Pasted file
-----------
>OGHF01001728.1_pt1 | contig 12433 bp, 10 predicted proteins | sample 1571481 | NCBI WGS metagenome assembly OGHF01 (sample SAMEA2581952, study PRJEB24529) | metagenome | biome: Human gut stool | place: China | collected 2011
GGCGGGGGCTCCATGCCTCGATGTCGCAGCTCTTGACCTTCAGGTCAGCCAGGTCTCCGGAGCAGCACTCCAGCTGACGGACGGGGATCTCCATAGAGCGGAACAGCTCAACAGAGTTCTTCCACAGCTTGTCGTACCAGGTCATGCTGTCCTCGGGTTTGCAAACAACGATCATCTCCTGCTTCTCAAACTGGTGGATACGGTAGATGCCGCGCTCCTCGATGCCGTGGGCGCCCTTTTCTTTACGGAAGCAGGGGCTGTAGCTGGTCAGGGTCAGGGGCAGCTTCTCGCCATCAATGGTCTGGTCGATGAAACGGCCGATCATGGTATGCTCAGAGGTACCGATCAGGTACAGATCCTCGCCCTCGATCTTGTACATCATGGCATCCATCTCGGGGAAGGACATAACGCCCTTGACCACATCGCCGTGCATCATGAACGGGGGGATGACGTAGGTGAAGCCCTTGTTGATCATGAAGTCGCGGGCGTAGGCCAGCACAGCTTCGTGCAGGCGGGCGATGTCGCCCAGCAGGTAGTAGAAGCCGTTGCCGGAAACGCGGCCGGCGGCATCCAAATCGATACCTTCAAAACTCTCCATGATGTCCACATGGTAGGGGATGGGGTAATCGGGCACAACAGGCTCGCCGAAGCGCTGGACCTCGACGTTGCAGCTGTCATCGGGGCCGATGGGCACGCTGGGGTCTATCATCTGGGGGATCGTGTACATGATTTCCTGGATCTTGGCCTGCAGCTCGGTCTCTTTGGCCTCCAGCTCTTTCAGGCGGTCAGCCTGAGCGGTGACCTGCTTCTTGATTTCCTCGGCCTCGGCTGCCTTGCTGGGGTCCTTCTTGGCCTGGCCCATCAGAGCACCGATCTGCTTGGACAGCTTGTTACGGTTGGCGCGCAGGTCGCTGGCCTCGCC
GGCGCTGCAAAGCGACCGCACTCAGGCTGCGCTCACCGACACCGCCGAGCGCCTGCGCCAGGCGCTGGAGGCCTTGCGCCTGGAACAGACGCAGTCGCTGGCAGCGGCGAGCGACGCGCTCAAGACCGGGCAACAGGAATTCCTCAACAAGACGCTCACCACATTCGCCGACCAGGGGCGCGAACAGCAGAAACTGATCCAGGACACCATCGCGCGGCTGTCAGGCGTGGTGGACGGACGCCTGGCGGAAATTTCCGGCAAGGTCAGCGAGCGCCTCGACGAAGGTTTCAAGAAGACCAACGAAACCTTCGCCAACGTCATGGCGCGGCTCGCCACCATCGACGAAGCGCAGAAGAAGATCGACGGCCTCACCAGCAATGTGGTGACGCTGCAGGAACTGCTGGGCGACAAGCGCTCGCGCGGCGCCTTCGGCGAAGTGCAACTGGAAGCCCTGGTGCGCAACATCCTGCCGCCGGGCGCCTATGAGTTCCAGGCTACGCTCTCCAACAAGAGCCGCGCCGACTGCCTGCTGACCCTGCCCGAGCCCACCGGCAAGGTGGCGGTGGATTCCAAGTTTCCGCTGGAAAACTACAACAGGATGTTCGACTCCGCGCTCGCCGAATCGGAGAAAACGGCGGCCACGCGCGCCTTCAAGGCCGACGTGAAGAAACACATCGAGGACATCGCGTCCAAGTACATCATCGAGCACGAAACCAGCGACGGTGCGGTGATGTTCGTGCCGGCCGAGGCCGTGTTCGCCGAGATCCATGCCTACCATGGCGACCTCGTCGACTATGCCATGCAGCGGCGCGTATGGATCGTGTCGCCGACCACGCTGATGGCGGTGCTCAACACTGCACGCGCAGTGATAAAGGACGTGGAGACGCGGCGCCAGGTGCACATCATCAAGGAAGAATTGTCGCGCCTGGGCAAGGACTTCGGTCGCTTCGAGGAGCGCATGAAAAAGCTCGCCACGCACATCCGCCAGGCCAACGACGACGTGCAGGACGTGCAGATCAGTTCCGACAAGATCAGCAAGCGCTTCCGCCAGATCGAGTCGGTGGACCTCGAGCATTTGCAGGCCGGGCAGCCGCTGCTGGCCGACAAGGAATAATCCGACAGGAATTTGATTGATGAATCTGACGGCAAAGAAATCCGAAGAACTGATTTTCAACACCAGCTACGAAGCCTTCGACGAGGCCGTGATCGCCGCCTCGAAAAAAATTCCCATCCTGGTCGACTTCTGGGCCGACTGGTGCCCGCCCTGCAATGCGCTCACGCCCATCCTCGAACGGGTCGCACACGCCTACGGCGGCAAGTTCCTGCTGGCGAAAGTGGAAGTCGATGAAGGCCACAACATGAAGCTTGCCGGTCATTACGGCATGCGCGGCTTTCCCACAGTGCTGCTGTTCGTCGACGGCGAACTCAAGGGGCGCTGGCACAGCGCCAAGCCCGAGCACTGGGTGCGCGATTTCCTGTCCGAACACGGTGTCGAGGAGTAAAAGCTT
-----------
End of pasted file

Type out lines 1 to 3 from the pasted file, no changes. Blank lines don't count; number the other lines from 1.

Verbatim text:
>OGHF01001728.1_pt1 | contig 12433 bp, 10 predicted proteins | sample 1571481 | NCBI WGS metagenome assembly OGHF01 (sample SAMEA2581952, study PRJEB24529) | metagenome | biome: Human gut stool | place: China | collected 2011
GGCGGGGGCTCCATGCCTCGATGTCGCAGCTCTTGACCTTCAGGTCAGCCAGGTCTCCGGAGCAGCACTCCAGCTGACGGACGGGGATCTCCATAGAGCGGAACAGCTCAACAGAGTTCTTCCACAGCTTGTCGTACCAGGTCATGCTGTCCTCGGGTTTGCAAACAACGATCATCTCCTGCTTCTCAAACTGGTGGATACGGTAGATGCCGCGCTCCTCGATGCCGTGGGCGCCCTTTTCTTTACGGAAGCAGGGGCTGTAGCTGGTCAGGGTCAGGGGCAGCTTCTCGCCATCAATGGTCTGGTCGATGAAACGGCCGATCATGGTATGCTCAGAGGTACCGATCAGGTACAGATCCTCGCCCTCGATCTTGTACATCATGGCATCCATCTCGGGGAAGGACATAACGCCCTTGACCACATCGCCGTGCATCATGAACGGGGGGATGACGTAGGTGAAGCCCTTGTTGATCATGAAGTCGCGGGCGTAGGCCAGCACAGCTTCGTGCAGGCGGGCGATGTCGCCCAGCAGGTAGTAGAAGCCGTTGCCGGAAACGCGGCCGGCGGCATCCAAATCGATACCTTCAAAACTCTCCATGATGTCCACATGGTAGGGGATGGGGTAATCGGGCACAACAGGCTCGCCGAAGCGCTGGACCTCGACGTTGCAGCTGTCATCGGGGCCGATGGGCACGCTGGGGTCTATCATCTGGGGGATCGTGTACATGATTTCCTGGATCTTGGCCTGCAGCTCGGTCTCTTTGGCCTCCAGCTCTTTCAGGCGGTCAGCCTGAGCGGTGACCTGCTTCTTGATTTCCTCGGCCTCGGCTGCCTTGCTGGGGTCCTTCTTGGCCTGGCCCATCAGAGCACCGATCTGCTTGGACAGCTTGTTACGGTTGGCGCGCAGGTCGCTGGCCTCGCC
GGCGCTGCAAAGCGACCGCACTCAGGCTGCGCTCACCGACACCGCCGAGCGCCTGCGCCAGGCGCTGGAGGCCTTGCGCCTGGAACAGACGCAGTCGCTGGCAGCGGCGAGCGACGCGCTCAAGACCGGGCAACAGGAATTCCTCAACAAGACGCTCACCACATTCGCCGACCAGGGGCGCGAACAGCAGAAACTGATCCAGGACACCATCGCGCGGCTGTCAGGCGTGGTGGACGGACGCCTGGCGGAAATTTCCGGCAAGGTCAGCGAGCGCCTCGACGAAGGTTTCAAGAAGACCAACGAAACCTTCGCCAACGTCATGGCGCGGCTCGCCACCATCGACGAAGCGCAGAAGAAGATCGACGGCCTCACCAGCAATGTGGTGACGCTGCAGGAACTGCTGGGCGACAAGCGCTCGCGCGGCGCCTTCGGCGAAGTGCAACTGGAAGCCCTGGTGCGCAACATCCTGCCGCCGGGCGCCTATGAGTTCCAGGCTACGCTCTCCAACAAGAGCCGCGCCGACTGCCTGCTGACCCTGCCCGAGCCCACCGGCAAGGTGGCGGTGGATTCCAAGTTTCCGCTGGAAAACTACAACAGGATGTTCGACTCCGCGCTCGCCGAATCGGAGAAAACGGCGGCCACGCGCGCCTTCAAGGCCGACGTGAAGAAACACATCGAGGACATCGCGTCCAAGTACATCATCGAGCACGAAACCAGCGACGGTGCGGTGATGTTCGTGCCGGCCGAGGCCGTGTTCGCCGAGATCCATGCCTACCATGGCGACCTCGTCGACTATGCCATGCAGCGGCGCGTATGGATCGTGTCGCCGACCACGCTGATGGCGGTGCTCAACACTGCACGCGCAGTGATAAAGGACGTGGAGACGCGGCGCCAGGTGCACATCATCAAGGAAGAATTGTCGCGCCTGGGCAAGGACTTCGGTCGCTTCGAGGAGCGCATGAAAAAGCTCGCCACGCACATCCGCCAGGCCAACGACGACGTGCAGGACGTGCAGATCAGTTCCGACAAGATCAGCAAGCGCTTCCGCCAGATCGAGTCGGTGGACCTCGAGCATTTGCAGGCCGGGCAGCCGCTGCTGGCCGACAAGGAATAATCCGACAGGAATTTGATTGATGAATCTGACGGCAAAGAAATCCGAAGAACTGATTTTCAACACCAGCTACGAAGCCTTCGACGAGGCCGTGATCGCCGCCTCGAAAAAAATTCCCATCCTGGTCGACTTCTGGGCCGACTGGTGCCCGCCCTGCAATGCGCTCACGCCCATCCTCGAACGGGTCGCACACGCCTACGGCGGCAAGTTCCTGCTGGCGAAAGTGGAAGTCGATGAAGGCCACAACATGAAGCTTGCCGGTCATTACGGCATGCGCGGCTTTCCCACAGTGCTGCTGTTCGTCGACGGCGAACTCAAGGGGCGCTGGCACAGCGCCAAGCCCGAGCACTGGGTGCGCGATTTCCTGTCCGAACACGGTGTCGAGGAGTAAAAGCTT